Canada’s cyclotron accelerator king of radioisotopes producers

The March 11, 2011 accident at Tokyo Electric Power Co., Inc.’s Fukushima Daiichi nuclear power generating plant released a huge amount of radiation into the atmosphere, which is measured in terms of becquerels.

But nuclear power is used not merely to generate electricity.

Scientists and engineers have made it possible to utilize radioisotopes in diversified areas, including radiotherapy for cancer treatment, medical research and materials development.

Canada has long been a leading isotope producer. The symbol of its leading position in the field is the 520-mega-electron volt (MeV) Main Cyclotron at the Triumf national laboratory located in the University of British Columbia’s campus near Vancouver.

Federal science minister Kirsty Duncan joined the celebrations of the machine’s 40th anniversary of operations, which was commissioned by them-Prime Minister Pierre Trudeau on February 9, 1976, the World Nuclear News online newsletter reported February 11.

Duncan called Triump a “mecca” for researchers specializing in particle and nuclear physics, molecular and materials science and nuclear materials.

Japan Atomic Energy Agency’s (JAEA’s) predecessor started up its 50-megawatt (thermal) Japan Materials Testing Reactor (JMTR) at Oarai in Ibaraki Prefecture in 1968. One of its missions was replacing molybdenum-90 imports for medical diagnosis with local production. Canadians running Triump recently began bombarding molybdenum-100 to produce technetium-99m, which is used in around 80% of all medical radioisotope procedures, WNN said.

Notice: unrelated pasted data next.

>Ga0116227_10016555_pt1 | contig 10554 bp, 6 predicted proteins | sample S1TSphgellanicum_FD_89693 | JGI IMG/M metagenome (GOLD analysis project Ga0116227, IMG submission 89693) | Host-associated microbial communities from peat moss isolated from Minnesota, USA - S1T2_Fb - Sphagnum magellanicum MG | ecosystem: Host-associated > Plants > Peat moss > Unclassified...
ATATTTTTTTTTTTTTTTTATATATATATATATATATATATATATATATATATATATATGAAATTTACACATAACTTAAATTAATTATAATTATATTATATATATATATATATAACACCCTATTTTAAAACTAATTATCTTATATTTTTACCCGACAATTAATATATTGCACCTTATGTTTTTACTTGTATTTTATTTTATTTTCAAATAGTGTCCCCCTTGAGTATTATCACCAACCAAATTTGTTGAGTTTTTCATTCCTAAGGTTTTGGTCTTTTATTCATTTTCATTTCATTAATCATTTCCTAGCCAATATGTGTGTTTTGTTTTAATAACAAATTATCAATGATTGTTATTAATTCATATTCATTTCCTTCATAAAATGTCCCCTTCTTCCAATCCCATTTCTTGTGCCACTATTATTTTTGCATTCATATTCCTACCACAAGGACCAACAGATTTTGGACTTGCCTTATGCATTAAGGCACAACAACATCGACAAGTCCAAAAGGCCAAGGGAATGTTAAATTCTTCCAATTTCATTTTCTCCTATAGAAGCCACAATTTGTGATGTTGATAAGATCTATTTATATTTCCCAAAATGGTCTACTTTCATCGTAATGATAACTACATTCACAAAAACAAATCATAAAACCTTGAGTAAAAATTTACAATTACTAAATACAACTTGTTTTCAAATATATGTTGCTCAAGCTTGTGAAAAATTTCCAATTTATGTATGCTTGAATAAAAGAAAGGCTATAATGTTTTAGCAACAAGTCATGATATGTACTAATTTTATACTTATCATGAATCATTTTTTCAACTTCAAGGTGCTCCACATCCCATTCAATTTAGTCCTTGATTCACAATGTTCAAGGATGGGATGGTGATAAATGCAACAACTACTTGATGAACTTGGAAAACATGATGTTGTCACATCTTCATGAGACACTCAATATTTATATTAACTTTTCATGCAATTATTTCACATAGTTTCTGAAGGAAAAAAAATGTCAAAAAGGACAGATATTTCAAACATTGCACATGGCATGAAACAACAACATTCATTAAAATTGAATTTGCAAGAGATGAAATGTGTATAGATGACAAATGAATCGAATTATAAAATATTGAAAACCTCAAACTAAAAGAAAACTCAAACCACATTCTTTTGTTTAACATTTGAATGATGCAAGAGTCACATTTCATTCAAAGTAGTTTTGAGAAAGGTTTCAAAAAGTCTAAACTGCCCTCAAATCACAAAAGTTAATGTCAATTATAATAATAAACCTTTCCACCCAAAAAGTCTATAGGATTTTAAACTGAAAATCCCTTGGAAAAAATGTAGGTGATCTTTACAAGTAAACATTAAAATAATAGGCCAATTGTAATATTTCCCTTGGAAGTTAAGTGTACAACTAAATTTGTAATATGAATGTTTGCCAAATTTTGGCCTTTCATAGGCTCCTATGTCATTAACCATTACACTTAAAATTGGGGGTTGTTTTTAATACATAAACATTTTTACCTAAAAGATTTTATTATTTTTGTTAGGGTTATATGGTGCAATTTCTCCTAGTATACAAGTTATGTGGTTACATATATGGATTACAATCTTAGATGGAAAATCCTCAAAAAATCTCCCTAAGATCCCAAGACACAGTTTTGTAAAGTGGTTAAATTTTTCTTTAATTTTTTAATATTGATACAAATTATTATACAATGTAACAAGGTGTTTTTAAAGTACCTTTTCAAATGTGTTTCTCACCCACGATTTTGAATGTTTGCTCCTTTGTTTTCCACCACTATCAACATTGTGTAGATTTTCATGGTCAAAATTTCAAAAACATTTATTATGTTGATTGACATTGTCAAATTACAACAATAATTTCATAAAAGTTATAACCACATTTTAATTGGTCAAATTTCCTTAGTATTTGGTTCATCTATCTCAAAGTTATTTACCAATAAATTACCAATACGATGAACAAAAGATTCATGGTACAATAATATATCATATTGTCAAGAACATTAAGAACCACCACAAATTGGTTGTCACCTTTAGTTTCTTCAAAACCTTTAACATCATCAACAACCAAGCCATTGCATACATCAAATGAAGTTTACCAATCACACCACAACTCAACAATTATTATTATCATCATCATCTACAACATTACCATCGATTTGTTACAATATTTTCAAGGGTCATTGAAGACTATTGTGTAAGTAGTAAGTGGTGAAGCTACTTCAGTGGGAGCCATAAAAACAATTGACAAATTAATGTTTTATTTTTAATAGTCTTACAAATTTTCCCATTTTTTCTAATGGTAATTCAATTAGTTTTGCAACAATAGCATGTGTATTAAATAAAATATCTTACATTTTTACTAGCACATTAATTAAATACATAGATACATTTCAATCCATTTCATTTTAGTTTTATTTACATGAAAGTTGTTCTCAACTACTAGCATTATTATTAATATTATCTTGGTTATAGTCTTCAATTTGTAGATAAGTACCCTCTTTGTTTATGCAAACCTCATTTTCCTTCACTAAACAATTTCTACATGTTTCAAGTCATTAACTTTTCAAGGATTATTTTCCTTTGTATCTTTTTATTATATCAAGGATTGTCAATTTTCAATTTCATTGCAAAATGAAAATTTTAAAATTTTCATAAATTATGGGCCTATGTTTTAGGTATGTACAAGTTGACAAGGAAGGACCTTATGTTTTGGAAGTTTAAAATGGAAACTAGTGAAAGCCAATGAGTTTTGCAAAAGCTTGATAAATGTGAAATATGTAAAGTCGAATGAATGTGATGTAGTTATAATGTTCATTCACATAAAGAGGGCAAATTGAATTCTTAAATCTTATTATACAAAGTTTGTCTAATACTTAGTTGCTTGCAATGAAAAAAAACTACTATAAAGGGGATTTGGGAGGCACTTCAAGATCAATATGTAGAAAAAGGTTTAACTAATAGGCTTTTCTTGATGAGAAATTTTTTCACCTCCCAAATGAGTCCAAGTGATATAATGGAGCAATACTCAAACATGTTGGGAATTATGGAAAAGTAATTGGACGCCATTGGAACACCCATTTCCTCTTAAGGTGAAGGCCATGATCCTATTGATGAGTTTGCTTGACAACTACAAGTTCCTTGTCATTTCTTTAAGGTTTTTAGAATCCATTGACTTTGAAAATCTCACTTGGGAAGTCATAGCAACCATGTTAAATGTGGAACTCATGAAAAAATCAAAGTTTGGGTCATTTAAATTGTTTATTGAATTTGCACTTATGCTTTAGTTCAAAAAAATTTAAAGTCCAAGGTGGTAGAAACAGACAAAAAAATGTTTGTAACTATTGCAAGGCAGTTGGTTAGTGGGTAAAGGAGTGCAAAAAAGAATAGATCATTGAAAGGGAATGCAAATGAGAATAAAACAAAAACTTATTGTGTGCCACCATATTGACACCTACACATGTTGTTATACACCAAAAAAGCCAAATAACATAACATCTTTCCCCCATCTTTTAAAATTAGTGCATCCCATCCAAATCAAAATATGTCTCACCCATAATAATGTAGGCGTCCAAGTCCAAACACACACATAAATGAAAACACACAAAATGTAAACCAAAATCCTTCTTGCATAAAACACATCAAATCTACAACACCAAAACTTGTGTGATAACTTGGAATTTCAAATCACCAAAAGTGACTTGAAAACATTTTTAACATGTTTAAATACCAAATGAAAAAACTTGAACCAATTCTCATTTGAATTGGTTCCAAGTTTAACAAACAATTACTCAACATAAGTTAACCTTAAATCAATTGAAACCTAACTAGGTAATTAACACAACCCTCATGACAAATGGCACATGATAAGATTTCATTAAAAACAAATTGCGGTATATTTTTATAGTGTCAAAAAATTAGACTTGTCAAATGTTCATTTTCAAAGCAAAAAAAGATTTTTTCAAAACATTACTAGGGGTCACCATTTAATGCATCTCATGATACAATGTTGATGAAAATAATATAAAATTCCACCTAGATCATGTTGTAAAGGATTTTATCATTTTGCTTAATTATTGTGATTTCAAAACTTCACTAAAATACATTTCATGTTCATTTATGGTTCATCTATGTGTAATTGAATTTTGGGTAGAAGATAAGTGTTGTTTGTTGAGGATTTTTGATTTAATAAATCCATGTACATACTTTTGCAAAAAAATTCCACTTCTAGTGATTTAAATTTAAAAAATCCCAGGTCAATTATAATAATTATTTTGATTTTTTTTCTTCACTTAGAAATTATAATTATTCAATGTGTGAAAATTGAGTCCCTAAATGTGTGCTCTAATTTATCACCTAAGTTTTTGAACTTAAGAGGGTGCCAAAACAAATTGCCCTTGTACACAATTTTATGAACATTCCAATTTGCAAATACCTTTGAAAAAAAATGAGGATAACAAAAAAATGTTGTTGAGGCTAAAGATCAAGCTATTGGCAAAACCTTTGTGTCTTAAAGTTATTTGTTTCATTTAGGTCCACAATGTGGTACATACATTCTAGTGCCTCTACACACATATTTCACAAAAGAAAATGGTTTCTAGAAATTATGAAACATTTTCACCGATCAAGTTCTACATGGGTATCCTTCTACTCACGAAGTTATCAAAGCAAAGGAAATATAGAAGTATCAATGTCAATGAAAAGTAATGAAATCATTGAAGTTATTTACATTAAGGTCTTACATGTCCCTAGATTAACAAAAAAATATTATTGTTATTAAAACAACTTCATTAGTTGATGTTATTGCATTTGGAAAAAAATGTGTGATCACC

Japan’s ion irradiation facilities include JAEA’s Takasaki Ion Accelerators for Advanced Radiation Applications (TIARA) at Takasaki, Gunma Prefecture. TIARA is composed of four machines, including a 70-MeV cyclotron, two types of accelerators and an ion injection machine.

The Japanese Diet has approved plans to merge those and other research facilities of JAEA with medical functions of the National Institute of Radiological Sciences to form a new quantum science research center April 1, 2016. Its development targets include cancer treatment using heavy corpuscular beams and nuclear fusion.

The phrase “quantum beams” is a catch-all term, including beams of muon, neutron, proton, electron, ion, meson, synchrotron radiation and light quantum. These beams can be supplied by accelerators, powerful laser and research reactors.

Cobalt-60 has the lion’s share in use by Japanese researchers, while small amounts of molybdenum-99 and technetium-99m are being used, the Japanese government said recently. The amounts of these radioisotopes are also measured by becquerels.

 

By Shota Ushio, freelance writer based in Tokyo

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